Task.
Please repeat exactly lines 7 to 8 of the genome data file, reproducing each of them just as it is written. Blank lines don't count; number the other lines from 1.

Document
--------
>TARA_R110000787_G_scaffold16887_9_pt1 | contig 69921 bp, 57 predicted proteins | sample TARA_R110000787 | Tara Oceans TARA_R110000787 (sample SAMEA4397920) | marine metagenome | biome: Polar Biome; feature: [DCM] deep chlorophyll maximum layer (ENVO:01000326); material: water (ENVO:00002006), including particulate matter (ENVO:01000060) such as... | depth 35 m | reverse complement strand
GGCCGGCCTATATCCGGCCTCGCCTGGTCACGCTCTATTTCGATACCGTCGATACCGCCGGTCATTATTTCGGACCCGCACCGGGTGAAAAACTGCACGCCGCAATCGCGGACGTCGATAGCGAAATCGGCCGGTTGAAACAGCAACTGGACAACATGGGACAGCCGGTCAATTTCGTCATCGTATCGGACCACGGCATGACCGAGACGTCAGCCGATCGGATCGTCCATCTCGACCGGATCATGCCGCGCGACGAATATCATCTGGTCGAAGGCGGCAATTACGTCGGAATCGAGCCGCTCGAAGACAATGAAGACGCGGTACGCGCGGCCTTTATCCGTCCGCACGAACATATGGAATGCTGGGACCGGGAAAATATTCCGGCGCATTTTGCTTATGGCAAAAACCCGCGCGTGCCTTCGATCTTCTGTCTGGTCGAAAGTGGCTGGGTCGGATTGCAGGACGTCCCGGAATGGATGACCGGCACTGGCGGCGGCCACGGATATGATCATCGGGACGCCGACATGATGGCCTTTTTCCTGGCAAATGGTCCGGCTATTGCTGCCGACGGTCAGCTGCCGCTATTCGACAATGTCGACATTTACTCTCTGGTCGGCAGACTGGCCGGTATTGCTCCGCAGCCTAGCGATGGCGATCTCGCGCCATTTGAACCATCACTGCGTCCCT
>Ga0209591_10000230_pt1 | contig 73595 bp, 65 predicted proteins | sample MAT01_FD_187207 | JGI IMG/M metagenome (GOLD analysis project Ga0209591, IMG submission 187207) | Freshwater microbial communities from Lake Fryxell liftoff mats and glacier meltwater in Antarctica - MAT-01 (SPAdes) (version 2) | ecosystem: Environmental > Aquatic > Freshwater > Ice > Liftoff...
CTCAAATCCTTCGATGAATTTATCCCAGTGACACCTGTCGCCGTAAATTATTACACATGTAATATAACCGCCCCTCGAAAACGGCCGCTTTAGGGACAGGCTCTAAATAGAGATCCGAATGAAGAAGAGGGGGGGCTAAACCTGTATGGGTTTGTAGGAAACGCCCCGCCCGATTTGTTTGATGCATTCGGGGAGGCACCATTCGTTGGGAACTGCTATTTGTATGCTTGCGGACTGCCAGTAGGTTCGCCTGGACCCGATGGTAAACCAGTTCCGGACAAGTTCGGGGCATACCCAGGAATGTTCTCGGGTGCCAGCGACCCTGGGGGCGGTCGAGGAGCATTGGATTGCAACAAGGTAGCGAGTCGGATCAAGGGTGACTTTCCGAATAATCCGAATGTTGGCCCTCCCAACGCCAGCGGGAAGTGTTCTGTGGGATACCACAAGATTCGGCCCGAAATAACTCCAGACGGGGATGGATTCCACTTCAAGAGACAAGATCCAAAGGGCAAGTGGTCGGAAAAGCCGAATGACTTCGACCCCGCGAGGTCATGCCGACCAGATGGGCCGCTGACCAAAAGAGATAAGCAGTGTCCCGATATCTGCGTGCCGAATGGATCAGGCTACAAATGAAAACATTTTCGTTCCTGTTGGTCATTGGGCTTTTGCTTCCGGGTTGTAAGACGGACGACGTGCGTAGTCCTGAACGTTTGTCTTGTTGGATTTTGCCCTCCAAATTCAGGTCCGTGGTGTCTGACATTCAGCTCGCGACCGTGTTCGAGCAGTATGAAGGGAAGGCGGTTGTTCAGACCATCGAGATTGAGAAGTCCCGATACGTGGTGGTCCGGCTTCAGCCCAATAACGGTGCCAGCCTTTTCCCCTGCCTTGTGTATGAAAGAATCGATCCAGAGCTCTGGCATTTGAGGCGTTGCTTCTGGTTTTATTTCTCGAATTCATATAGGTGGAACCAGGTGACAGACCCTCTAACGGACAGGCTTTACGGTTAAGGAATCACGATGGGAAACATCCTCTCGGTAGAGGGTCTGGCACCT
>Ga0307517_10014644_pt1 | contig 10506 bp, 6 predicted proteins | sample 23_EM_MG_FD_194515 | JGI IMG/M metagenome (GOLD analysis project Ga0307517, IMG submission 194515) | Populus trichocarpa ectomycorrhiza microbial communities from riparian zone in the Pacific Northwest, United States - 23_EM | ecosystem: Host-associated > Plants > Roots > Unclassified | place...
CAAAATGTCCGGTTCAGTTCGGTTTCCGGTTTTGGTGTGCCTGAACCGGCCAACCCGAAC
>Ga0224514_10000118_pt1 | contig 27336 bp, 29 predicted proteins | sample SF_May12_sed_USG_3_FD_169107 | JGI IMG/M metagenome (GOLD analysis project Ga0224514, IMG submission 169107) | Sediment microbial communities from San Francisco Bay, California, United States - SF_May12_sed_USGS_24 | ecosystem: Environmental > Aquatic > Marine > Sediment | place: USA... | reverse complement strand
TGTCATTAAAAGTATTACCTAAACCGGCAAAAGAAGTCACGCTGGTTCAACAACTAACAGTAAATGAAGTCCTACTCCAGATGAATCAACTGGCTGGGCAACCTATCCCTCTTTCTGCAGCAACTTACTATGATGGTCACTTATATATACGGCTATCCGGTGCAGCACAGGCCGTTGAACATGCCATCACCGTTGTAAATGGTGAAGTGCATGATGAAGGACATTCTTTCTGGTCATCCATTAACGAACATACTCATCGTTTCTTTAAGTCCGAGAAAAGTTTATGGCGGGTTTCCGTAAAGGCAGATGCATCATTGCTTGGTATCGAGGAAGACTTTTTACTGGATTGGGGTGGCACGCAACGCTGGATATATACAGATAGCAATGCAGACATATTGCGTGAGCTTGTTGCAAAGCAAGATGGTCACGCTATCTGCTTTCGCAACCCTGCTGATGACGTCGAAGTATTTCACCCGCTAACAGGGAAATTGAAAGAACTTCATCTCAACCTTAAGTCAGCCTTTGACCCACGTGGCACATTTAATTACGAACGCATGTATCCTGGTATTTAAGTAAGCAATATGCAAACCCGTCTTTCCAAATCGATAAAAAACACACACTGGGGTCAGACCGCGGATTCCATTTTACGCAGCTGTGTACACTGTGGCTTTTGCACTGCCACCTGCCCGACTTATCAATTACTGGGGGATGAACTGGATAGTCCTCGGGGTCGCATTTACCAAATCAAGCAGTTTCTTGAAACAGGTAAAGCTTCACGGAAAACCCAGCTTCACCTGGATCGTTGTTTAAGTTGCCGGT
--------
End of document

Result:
>Ga0224514_10000118_pt1 | contig 27336 bp, 29 predicted proteins | sample SF_May12_sed_USG_3_FD_169107 | JGI IMG/M metagenome (GOLD analysis project Ga0224514, IMG submission 169107) | Sediment microbial communities from San Francisco Bay, California, United States - SF_May12_sed_USGS_24 | ecosystem: Environmental > Aquatic > Marine > Sediment | place: USA... | reverse complement strand
TGTCATTAAAAGTATTACCTAAACCGGCAAAAGAAGTCACGCTGGTTCAACAACTAACAGTAAATGAAGTCCTACTCCAGATGAATCAACTGGCTGGGCAACCTATCCCTCTTTCTGCAGCAACTTACTATGATGGTCACTTATATATACGGCTATCCGGTGCAGCACAGGCCGTTGAACATGCCATCACCGTTGTAAATGGTGAAGTGCATGATGAAGGACATTCTTTCTGGTCATCCATTAACGAACATACTCATCGTTTCTTTAAGTCCGAGAAAAGTTTATGGCGGGTTTCCGTAAAGGCAGATGCATCATTGCTTGGTATCGAGGAAGACTTTTTACTGGATTGGGGTGGCACGCAACGCTGGATATATACAGATAGCAATGCAGACATATTGCGTGAGCTTGTTGCAAAGCAAGATGGTCACGCTATCTGCTTTCGCAACCCTGCTGATGACGTCGAAGTATTTCACCCGCTAACAGGGAAATTGAAAGAACTTCATCTCAACCTTAAGTCAGCCTTTGACCCACGTGGCACATTTAATTACGAACGCATGTATCCTGGTATTTAAGTAAGCAATATGCAAACCCGTCTTTCCAAATCGATAAAAAACACACACTGGGGTCAGACCGCGGATTCCATTTTACGCAGCTGTGTACACTGTGGCTTTTGCACTGCCACCTGCCCGACTTATCAATTACTGGGGGATGAACTGGATAGTCCTCGGGGTCGCATTTACCAAATCAAGCAGTTTCTTGAAACAGGTAAAGCTTCACGGAAAACCCAGCTTCACCTGGATCGTTGTTTAAGTTGCCGGT